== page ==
Rationale of capi?

Lauri Alanko la at iki.fi
Sun Oct 7 14:34:45 CEST 2012


GHC 7.6 now supports a "capi" calling convention which allows  
"function-like" macros to be invoked from Haskell code with "foreign  
import". To me this seems like rather odd design.

The advantage of pure ABI-level FFI specifications (the standard  
Haskell FFI) is that wrappers can be generated in pure assembly by the  
Haskell compiler itself and there is no dependence on the C language.  
In contrast, "capi" requires the wrapper to be produced by a C  
compiler since the wrapped macro can expand to an arbitrary C  

My question is: if the Haskell compiler is to support FFI wrappers  
that require a C compiler, why then are the wrappers so limited in  
functionality? The "capi" calling convention only supports  
function-like macros, i.e. ones that take expression arguments and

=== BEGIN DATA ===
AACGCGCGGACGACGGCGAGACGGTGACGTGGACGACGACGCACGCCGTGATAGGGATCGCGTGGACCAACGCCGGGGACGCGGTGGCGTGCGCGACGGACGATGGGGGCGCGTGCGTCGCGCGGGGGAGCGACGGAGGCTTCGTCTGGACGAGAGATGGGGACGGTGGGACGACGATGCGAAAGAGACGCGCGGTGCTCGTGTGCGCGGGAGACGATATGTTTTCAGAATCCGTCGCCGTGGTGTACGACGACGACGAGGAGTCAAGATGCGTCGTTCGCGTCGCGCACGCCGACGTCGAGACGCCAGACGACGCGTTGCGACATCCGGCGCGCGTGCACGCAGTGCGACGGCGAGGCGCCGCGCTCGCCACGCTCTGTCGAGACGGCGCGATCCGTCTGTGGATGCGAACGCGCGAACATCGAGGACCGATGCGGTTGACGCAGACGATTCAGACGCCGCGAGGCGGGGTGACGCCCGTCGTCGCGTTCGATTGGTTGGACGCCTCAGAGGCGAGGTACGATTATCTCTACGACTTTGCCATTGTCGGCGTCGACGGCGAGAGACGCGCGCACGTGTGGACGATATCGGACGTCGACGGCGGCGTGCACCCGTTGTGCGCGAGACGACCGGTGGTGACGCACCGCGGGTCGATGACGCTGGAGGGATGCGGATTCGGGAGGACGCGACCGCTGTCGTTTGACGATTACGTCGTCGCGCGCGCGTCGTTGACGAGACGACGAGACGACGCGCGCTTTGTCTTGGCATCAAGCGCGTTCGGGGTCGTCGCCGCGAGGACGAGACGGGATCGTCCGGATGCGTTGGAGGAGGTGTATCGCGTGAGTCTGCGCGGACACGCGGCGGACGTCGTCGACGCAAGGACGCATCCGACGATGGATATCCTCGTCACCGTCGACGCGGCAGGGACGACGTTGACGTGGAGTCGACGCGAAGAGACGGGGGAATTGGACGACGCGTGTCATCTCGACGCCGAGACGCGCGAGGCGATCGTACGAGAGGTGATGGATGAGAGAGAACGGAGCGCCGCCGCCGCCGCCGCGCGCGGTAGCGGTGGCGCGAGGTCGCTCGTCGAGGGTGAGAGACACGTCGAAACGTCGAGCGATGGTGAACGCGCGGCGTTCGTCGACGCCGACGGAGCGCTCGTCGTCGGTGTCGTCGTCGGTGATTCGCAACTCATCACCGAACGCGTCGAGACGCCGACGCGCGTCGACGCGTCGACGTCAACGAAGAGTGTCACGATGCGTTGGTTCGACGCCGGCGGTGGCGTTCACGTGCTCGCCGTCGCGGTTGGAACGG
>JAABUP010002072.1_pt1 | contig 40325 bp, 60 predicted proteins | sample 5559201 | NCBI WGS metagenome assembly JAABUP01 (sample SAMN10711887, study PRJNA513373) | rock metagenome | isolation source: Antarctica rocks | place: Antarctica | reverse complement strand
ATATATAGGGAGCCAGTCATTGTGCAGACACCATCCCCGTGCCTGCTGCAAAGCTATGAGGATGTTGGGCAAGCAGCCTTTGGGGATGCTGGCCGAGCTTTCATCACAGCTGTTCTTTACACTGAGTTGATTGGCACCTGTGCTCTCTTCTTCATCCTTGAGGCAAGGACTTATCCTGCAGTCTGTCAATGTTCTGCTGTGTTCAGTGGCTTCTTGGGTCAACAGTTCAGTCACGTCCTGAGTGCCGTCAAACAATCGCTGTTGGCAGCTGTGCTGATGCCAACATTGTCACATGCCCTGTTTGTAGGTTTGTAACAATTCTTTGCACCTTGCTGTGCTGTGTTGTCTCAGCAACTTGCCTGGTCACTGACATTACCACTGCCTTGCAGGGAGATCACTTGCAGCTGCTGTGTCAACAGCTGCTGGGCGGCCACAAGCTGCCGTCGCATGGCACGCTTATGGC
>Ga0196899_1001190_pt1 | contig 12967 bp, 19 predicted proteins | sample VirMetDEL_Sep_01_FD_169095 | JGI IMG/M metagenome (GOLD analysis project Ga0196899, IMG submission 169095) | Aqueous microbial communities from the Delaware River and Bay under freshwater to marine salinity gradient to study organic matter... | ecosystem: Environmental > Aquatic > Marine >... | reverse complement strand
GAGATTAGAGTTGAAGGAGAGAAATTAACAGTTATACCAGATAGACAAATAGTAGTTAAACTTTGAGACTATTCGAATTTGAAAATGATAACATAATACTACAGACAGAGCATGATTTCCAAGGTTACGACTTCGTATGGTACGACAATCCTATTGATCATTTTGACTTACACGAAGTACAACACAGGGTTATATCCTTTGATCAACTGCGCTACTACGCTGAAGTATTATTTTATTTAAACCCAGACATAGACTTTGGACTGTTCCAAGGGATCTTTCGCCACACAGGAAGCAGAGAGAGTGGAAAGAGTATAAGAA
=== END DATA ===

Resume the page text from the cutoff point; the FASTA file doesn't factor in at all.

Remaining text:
expand into an expression. But there are many other kinds of macros,  
too: ones whose arguments are types or identifiers, and that may  
expand into a declaration or a statement. In fact, function-like  
macros are (or should be) a rarity, since inline functions serve the  
same purpose better.

So when a well-designed C API has public macros, these macros are  
usually _not_ function-like. But using these from Haskell still  
requires writing some wrapper C functions (or, now, wrapper macros!)  
manually. Not a big deal, but then again, writing wrappers in C for  
function-like macros wasn't a big deal previously, either.

So to me "capi" seems to buy very little, and it only supports  
strangely specific needs. If a Haskell implementation is to support  
FFI wrappers that must be compiled via C, a much more general solution  
would have been to allow arbitrary inline C code (instead of just the  
name of a macro) in the definition of the wrapper. I can't see that  
costing much more than the current design, and its benefits seem much  

So am I missing something here?


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